Intelligent Surface Controls Bubble Motion
Intelligent Surface Controls Bubble Motion
  • Reporter Han Sang-yun
  • 승인 2021.05.18 03:49
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▲ Diagram of Bubble Motion Controlling Surface
▲ Diagram of Bubble Motion Controlling Surface



Water must be decomposed into oxygen and hydrogen gas to obtain hydrogen energy. This water decomposition reaction proceeds differently depending on the movement of bubbles in  water. The research team lead by Professor Yong Kijung (CE) and Han Kiduk (CE Ph.D. Integrated Candidate, advisor Prof. Yong Kijung) has developed a technology on surface materials that freely controls the movement of bubbles in water decomposition to produce hydrogen energy. The new technology can adjust the movement of bubbles both horizontally and vertically, and overcome the limited movement of bubbles that was restricted in small areas.
Adjusting the movement of bubbles in water is an important technique in various applications such as hydrogen production, gas separation, heat transfer, material transfer, and optical fluids. So far, several methods such as asymmetric surface treatment techniques have been developed to control the movement of bubbles in water. But these methods have limits in application because the bubbles tend to move from large to narrow areas and are trapped in small areas.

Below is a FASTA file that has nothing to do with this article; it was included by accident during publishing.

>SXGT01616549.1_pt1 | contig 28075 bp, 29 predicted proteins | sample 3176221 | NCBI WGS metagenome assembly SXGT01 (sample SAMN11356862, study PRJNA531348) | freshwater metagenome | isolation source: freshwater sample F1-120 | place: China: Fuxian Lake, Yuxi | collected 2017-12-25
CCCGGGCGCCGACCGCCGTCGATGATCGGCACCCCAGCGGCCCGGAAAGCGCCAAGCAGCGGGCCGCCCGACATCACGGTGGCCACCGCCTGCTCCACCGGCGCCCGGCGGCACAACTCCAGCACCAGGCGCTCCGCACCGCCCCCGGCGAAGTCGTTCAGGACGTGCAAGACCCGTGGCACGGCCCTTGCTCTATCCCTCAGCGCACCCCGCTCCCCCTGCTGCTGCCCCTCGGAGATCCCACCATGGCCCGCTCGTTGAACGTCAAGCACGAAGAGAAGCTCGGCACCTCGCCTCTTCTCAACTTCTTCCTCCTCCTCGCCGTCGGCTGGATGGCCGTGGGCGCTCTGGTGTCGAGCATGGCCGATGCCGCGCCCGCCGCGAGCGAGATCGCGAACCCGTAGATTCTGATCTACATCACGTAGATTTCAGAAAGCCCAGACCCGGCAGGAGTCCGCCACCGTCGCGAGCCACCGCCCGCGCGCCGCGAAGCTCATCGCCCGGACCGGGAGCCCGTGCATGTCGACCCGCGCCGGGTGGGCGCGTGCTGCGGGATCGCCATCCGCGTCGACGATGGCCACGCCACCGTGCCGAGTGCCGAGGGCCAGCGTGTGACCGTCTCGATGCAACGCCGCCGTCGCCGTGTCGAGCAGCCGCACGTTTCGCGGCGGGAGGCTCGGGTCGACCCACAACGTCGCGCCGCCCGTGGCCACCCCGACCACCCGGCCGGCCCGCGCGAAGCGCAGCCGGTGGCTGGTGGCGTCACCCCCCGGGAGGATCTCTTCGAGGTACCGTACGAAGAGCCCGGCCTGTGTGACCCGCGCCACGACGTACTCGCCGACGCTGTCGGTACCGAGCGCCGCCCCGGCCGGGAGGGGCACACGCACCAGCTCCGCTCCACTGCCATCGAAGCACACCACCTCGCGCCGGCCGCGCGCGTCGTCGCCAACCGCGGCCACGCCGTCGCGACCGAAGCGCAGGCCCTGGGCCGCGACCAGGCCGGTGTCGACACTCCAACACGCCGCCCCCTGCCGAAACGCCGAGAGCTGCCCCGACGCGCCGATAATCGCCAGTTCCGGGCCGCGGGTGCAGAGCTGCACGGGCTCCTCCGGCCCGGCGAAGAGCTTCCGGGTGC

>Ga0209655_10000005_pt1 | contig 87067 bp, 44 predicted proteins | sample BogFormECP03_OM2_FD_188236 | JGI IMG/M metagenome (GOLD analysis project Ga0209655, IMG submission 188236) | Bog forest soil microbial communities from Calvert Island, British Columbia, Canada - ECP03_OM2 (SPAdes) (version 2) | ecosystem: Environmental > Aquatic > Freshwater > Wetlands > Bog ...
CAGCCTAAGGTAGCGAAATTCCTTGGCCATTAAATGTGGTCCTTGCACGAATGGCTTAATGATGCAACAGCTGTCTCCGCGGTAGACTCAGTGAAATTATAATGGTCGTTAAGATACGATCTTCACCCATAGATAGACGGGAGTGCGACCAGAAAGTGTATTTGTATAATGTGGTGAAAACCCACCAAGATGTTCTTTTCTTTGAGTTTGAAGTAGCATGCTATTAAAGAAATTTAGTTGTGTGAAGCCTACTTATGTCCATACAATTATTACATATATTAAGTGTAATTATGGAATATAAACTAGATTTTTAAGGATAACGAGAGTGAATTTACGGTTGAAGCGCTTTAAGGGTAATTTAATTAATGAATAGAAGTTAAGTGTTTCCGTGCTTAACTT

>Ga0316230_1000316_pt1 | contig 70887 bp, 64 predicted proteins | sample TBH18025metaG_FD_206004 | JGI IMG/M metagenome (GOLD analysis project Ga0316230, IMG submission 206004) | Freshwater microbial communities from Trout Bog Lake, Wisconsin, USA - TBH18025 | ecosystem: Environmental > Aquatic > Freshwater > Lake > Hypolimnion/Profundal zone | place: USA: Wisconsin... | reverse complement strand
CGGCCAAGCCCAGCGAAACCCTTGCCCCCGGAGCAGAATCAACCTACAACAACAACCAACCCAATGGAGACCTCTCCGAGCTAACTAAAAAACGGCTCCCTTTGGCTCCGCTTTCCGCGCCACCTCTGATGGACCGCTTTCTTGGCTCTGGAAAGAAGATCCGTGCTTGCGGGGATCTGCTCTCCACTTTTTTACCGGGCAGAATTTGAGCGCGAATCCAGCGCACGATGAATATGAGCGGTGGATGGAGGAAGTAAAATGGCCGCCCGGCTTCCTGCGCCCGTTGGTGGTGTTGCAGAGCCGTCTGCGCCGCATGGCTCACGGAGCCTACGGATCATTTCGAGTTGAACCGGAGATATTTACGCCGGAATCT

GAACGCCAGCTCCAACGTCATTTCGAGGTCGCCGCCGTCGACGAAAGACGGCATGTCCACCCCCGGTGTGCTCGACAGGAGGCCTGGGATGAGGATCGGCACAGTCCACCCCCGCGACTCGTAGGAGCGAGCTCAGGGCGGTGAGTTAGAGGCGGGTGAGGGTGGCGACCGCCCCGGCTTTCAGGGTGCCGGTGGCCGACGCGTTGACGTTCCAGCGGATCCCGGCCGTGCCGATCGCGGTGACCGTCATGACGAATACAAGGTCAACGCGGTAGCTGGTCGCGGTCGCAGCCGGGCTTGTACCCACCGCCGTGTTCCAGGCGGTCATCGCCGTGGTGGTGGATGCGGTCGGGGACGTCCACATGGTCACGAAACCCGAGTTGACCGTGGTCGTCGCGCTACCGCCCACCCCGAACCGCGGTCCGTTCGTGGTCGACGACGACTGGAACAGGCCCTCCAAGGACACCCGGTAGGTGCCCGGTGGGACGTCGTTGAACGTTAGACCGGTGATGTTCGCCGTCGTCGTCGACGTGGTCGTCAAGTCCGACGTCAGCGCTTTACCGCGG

To overcome the limitations, the research team used microwires that respond to magnetic forces. Magnetic microwires were embedded on the surface and coated with lubricant. The embedded microwires were able to stand upright or lie horizontally on the surface depending on the applied magnetic field.
The wire had high surface adhesion force when upright and low adhesion force when lying on the surface. The research team succeeded in moving bubbles in both directions by controlling the shape of microwires with magnetic force and adjusting adhesion force. They also confirmed the possibility of moving bubbles in the direction opposite to buoyancy. Furthermore, they developed microreactors to induce chemical reactions in water, and demonstrated their application as optical laser shutters.
Prof. Yong said, “It is a new intelligent surface technology that freely controls the movement of droplets in water. It can be used to produce hydrogen energy through water decomposition because it can move droplets in the desired direction.”
The study was introduced in Advanced Functional Materials on April 17. It was supported by the National Research Foundation of Korea.